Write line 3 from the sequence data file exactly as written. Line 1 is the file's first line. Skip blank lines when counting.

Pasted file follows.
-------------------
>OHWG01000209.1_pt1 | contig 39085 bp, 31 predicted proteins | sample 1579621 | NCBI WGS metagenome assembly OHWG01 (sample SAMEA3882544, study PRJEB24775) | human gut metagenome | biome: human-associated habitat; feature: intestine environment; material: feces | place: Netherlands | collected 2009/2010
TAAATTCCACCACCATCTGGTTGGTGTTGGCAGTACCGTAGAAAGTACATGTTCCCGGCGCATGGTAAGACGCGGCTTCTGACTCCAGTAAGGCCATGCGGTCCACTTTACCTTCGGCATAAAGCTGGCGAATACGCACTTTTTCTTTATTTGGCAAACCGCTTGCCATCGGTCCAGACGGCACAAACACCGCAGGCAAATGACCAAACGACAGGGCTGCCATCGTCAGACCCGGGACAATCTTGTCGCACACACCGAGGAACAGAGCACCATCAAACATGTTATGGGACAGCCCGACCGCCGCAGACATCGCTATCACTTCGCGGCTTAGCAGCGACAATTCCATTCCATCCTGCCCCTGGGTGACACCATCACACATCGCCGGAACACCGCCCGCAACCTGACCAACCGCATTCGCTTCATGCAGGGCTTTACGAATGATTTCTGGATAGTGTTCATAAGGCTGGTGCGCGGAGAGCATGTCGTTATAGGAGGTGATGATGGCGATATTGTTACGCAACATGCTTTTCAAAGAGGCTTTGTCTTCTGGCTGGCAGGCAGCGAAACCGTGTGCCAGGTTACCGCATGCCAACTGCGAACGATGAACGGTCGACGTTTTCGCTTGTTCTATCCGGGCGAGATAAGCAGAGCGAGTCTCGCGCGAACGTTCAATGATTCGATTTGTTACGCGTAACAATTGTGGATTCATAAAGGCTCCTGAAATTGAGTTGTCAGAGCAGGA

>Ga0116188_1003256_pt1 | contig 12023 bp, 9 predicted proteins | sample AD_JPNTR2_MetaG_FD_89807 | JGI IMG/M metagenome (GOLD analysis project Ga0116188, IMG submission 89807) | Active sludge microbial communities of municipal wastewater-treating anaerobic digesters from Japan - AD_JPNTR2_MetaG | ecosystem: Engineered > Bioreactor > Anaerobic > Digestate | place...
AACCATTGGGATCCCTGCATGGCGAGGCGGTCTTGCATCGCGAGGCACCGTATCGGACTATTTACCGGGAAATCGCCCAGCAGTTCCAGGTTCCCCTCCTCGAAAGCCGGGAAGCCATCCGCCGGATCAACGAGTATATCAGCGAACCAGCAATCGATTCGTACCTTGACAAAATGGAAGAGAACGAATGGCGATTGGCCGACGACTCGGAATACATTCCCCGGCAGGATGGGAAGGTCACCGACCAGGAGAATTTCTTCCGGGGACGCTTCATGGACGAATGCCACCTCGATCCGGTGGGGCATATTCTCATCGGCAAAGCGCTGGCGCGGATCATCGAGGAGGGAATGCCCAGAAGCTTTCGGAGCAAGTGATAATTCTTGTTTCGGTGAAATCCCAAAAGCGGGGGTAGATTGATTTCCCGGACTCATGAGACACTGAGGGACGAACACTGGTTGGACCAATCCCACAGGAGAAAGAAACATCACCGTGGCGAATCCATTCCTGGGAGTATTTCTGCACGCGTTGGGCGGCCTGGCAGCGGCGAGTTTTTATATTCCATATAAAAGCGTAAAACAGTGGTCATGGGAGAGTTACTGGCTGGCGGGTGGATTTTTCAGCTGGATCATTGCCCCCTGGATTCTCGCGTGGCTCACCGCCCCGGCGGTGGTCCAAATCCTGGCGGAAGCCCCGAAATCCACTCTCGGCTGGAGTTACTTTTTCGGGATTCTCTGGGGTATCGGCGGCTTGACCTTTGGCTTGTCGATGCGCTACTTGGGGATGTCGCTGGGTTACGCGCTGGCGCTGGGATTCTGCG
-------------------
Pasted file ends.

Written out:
>Ga0116188_1003256_pt1 | contig 12023 bp, 9 predicted proteins | sample AD_JPNTR2_MetaG_FD_89807 | JGI IMG/M metagenome (GOLD analysis project Ga0116188, IMG submission 89807) | Active sludge microbial communities of municipal wastewater-treating anaerobic digesters from Japan - AD_JPNTR2_MetaG | ecosystem: Engineered > Bioreactor > Anaerobic > Digestate | place...